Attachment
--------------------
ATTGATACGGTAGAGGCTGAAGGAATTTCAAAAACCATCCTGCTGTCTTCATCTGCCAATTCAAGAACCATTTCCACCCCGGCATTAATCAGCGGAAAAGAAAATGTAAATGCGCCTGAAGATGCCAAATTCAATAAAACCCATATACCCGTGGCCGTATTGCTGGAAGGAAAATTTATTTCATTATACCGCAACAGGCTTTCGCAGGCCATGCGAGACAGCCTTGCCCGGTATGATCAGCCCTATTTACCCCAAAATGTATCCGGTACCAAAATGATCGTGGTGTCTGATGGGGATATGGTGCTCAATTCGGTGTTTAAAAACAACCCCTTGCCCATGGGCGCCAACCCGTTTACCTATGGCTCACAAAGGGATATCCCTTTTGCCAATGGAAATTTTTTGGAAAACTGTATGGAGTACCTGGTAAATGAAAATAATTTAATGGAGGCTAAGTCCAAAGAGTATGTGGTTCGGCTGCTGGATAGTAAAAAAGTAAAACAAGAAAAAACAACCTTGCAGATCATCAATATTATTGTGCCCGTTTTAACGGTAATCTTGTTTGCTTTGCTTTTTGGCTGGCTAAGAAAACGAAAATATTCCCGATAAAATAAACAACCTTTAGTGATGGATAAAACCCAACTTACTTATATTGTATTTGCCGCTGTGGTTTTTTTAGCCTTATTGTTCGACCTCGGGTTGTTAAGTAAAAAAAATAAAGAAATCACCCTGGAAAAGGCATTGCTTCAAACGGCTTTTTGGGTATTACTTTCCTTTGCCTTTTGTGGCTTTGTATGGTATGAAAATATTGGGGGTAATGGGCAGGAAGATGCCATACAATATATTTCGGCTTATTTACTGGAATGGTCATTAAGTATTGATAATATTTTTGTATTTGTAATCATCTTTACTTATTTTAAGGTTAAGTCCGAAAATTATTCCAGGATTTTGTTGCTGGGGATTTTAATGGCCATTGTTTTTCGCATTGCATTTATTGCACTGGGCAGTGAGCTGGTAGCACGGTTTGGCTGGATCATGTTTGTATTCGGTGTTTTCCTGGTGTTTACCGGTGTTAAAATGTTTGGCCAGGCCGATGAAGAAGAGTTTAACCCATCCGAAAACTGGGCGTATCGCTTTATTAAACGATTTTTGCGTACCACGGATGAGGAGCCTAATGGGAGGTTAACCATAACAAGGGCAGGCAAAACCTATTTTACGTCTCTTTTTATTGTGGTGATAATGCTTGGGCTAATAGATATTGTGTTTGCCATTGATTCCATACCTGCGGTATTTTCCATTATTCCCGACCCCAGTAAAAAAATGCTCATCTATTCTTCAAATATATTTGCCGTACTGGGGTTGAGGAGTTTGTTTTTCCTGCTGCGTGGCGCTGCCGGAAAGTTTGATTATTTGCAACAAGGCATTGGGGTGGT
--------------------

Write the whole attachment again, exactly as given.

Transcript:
ATTGATACGGTAGAGGCTGAAGGAATTTCAAAAACCATCCTGCTGTCTTCATCTGCCAATTCAAGAACCATTTCCACCCCGGCATTAATCAGCGGAAAAGAAAATGTAAATGCGCCTGAAGATGCCAAATTCAATAAAACCCATATACCCGTGGCCGTATTGCTGGAAGGAAAATTTATTTCATTATACCGCAACAGGCTTTCGCAGGCCATGCGAGACAGCCTTGCCCGGTATGATCAGCCCTATTTACCCCAAAATGTATCCGGTACCAAAATGATCGTGGTGTCTGATGGGGATATGGTGCTCAATTCGGTGTTTAAAAACAACCCCTTGCCCATGGGCGCCAACCCGTTTACCTATGGCTCACAAAGGGATATCCCTTTTGCCAATGGAAATTTTTTGGAAAACTGTATGGAGTACCTGGTAAATGAAAATAATTTAATGGAGGCTAAGTCCAAAGAGTATGTGGTTCGGCTGCTGGATAGTAAAAAAGTAAAACAAGAAAAAACAACCTTGCAGATCATCAATATTATTGTGCCCGTTTTAACGGTAATCTTGTTTGCTTTGCTTTTTGGCTGGCTAAGAAAACGAAAATATTCCCGATAAAATAAACAACCTTTAGTGATGGATAAAACCCAACTTACTTATATTGTATTTGCCGCTGTGGTTTTTTTAGCCTTATTGTTCGACCTCGGGTTGTTAAGTAAAAAAAATAAAGAAATCACCCTGGAAAAGGCATTGCTTCAAACGGCTTTTTGGGTATTACTTTCCTTTGCCTTTTGTGGCTTTGTATGGTATGAAAATATTGGGGGTAATGGGCAGGAAGATGCCATACAATATATTTCGGCTTATTTACTGGAATGGTCATTAAGTATTGATAATATTTTTGTATTTGTAATCATCTTTACTTATTTTAAGGTTAAGTCCGAAAATTATTCCAGGATTTTGTTGCTGGGGATTTTAATGGCCATTGTTTTTCGCATTGCATTTATTGCACTGGGCAGTGAGCTGGTAGCACGGTTTGGCTGGATCATGTTTGTATTCGGTGTTTTCCTGGTGTTTACCGGTGTTAAAATGTTTGGCCAGGCCGATGAAGAAGAGTTTAACCCATCCGAAAACTGGGCGTATCGCTTTATTAAACGATTTTTGCGTACCACGGATGAGGAGCCTAATGGGAGGTTAACCATAACAAGGGCAGGCAAAACCTATTTTACGTCTCTTTTTATTGTGGTGATAATGCTTGGGCTAATAGATATTGTGTTTGCCATTGATTCCATACCTGCGGTATTTTCCATTATTCCCGACCCCAGTAAAAAAATGCTCATCTATTCTTCAAATATATTTGCCGTACTGGGGTTGAGGAGTTTGTTTTTCCTGCTGCGTGGCGCTGCCGGAAAGTTTGATTATTTGCAACAAGGCATTGGGGTGGT